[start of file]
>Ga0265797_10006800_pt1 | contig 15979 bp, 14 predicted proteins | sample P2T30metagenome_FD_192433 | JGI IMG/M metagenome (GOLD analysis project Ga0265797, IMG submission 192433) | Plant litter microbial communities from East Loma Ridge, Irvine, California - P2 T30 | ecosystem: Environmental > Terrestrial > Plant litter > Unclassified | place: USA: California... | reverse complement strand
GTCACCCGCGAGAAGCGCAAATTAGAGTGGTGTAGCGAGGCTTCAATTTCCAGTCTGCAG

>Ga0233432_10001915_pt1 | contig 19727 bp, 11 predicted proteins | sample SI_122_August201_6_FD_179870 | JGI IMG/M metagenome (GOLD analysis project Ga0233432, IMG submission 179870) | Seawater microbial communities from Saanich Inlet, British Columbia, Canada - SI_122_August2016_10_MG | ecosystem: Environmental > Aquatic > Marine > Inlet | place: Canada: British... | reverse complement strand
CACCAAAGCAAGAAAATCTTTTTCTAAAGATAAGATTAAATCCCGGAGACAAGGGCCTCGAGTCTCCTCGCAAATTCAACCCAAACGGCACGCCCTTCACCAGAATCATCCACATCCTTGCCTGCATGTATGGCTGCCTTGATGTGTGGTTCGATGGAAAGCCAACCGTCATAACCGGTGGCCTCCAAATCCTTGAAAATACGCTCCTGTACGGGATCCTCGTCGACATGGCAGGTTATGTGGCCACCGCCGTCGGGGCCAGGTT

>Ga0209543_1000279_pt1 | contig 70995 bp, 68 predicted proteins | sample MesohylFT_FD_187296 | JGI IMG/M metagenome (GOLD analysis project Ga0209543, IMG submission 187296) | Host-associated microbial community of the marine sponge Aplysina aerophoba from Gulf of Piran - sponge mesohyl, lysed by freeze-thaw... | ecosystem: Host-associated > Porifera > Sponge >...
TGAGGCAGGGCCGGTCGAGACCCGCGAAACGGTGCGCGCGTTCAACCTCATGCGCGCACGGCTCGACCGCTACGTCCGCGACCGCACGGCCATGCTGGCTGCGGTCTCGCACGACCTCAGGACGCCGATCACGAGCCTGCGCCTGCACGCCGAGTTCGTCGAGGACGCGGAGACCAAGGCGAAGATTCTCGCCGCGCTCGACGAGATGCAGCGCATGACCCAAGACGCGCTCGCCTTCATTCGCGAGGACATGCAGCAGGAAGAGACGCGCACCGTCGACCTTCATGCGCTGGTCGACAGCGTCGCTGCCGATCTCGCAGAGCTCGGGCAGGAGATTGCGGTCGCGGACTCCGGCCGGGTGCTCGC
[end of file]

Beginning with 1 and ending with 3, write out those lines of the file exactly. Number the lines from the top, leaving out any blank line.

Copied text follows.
>Ga0265797_10006800_pt1 | contig 15979 bp, 14 predicted proteins | sample P2T30metagenome_FD_192433 | JGI IMG/M metagenome (GOLD analysis project Ga0265797, IMG submission 192433) | Plant litter microbial communities from East Loma Ridge, Irvine, California - P2 T30 | ecosystem: Environmental > Terrestrial > Plant litter > Unclassified | place: USA: California... | reverse complement strand
GTCACCCGCGAGAAGCGCAAATTAGAGTGGTGTAGCGAGGCTTCAATTTCCAGTCTGCAG

>Ga0233432_10001915_pt1 | contig 19727 bp, 11 predicted proteins | sample SI_122_August201_6_FD_179870 | JGI IMG/M metagenome (GOLD analysis project Ga0233432, IMG submission 179870) | Seawater microbial communities from Saanich Inlet, British Columbia, Canada - SI_122_August2016_10_MG | ecosystem: Environmental > Aquatic > Marine > Inlet | place: Canada: British... | reverse complement strand